Millions of TV viewers in Japan know guitarist Marty Friedman for his hosting appearances on shows such as Rock Fujiyama and Hebimstasan – the latter of which translates to "Mr. Heavy Metal." But Friedman laughs at the suggestion that he's any kind of walking authority on the genre.
"That's just the name of the show, or at least that's the English translation of the title," he says. "Maybe people think that’s what I am, but it’s not the case. I would never think for a second that I was an expert on all things metal. God, no!”
You wouldn't know it from his past work – his furious guitar playing along with former partner Jason Becker in the '80s instrumental axe duo Cacophony, or certainly his 10-year stint trading head-spinning licks with Dave Mustaine in the thrash metal band Megadeth. And you certainly couldn't tell from one listen to his upcoming album Inferno, a wide-ranging musical affair that doesn't skimp on the metallic goodness. The record – Friedman's first worldwide since he relocated to Japan some 15 years ago – features guests spots by Rodrigo & Gabriela, Alexi Leiho of Children of Bodom, Revocation's David Davidson and, significantly, a songwriting collaboration between Becker and Friedman (it's the first time they've worked together since their Cacophony days).
Friedman sat down with MusicRadar recently to talk about Inferno, his successful career in Japan, how he and Becker worked together on their track Horrors (Jason suffers from ALS) and what he feels about being called a "shred virtuoso" (spoiler alert: He's not crazy about it).
I’m curious – what led to your decision to relocate to Japan in the first place?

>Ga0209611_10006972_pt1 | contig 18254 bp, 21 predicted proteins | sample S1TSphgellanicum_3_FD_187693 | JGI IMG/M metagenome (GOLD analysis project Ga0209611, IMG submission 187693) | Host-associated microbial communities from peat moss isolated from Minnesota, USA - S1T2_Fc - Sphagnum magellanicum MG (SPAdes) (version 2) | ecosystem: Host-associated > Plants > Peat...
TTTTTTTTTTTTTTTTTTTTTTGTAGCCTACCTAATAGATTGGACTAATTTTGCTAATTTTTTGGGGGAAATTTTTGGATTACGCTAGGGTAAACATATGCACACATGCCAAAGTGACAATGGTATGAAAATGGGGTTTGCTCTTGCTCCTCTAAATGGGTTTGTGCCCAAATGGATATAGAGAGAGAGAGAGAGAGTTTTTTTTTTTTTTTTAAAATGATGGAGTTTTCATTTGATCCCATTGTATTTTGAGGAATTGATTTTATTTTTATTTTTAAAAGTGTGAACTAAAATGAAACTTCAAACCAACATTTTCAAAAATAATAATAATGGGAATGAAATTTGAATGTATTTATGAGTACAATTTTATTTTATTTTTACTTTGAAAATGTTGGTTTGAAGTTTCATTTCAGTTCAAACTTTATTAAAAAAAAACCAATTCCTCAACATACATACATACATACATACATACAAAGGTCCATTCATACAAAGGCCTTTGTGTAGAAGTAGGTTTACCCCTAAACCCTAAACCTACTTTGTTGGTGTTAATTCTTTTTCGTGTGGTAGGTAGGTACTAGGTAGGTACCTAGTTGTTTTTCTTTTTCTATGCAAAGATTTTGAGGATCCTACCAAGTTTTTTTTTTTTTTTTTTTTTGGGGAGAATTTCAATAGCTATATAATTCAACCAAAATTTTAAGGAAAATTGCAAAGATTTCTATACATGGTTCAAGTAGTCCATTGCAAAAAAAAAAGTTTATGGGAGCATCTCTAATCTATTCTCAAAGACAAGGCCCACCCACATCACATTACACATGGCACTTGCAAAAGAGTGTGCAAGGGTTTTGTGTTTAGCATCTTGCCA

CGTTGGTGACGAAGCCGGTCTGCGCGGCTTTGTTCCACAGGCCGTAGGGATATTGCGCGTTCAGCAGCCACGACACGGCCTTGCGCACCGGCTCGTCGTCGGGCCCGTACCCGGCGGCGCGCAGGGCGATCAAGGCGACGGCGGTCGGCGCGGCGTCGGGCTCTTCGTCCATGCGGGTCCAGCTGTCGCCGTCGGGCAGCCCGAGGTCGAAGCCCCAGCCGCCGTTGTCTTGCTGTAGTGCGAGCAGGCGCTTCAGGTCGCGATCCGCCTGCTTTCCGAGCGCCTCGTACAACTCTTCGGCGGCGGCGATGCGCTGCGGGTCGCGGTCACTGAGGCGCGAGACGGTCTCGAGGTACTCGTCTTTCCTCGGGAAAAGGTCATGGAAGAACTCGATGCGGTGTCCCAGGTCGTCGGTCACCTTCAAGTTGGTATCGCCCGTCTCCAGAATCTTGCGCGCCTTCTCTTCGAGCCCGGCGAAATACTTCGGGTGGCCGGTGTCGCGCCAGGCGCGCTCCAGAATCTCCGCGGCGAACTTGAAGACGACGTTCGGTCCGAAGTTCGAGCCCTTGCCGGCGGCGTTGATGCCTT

“It really stemmed from the fact that I was listening to Japanese music 100 percent of the time. I had lost all interest in the music from America and England. I had become infatuated with the wide variety of popular music in Japan, everything from full-on deep metal to full-on sugary pop. I just thought that I could do so much more if I was in the Japanese music scene. I felt like a logical decision to go where the music was happening.”
It worked out, obviously, but at the time did it feel like something of a risky gambit?
“Yeah, I knew it was a daunting task and probably not the smartest thing to do at the time, but as an artist I know that all you can do is believe in yourself. What I wanted to do was happening in Japan, so that’s where I went. It sounds corny, but you have to follow your dreams.
“You’ve gotta be where you can do the most damage and where you can reach your potential. If you’re a French chef, you don’t want to be living in Indonesia. In many ways, it was like starting from scratch, but it turned out to be the best thing I’ve ever done. The whole thing totally exceeded anything I could have imagined, musically and personally.”
Inferno is your first American release, but how is if different from the solo albums you’ve put out in Japan?
“Well, one of the things that having a TV career in Japan has allowed me to do is put out solo albums without a single consideration for who the end user is. I can cater to every one of my whims, and the only person I have to worry about pleasing is myself. If you wanna come to the party, that’s great.
“Inferno is a worldwide release, and the company that put the whole thing together is American. I gathered a lot of thoughts from people all over the world as to what they wanted from me. What came back was, people wanted me to play my ass off and be aggressive, and they wanted it to be metal.”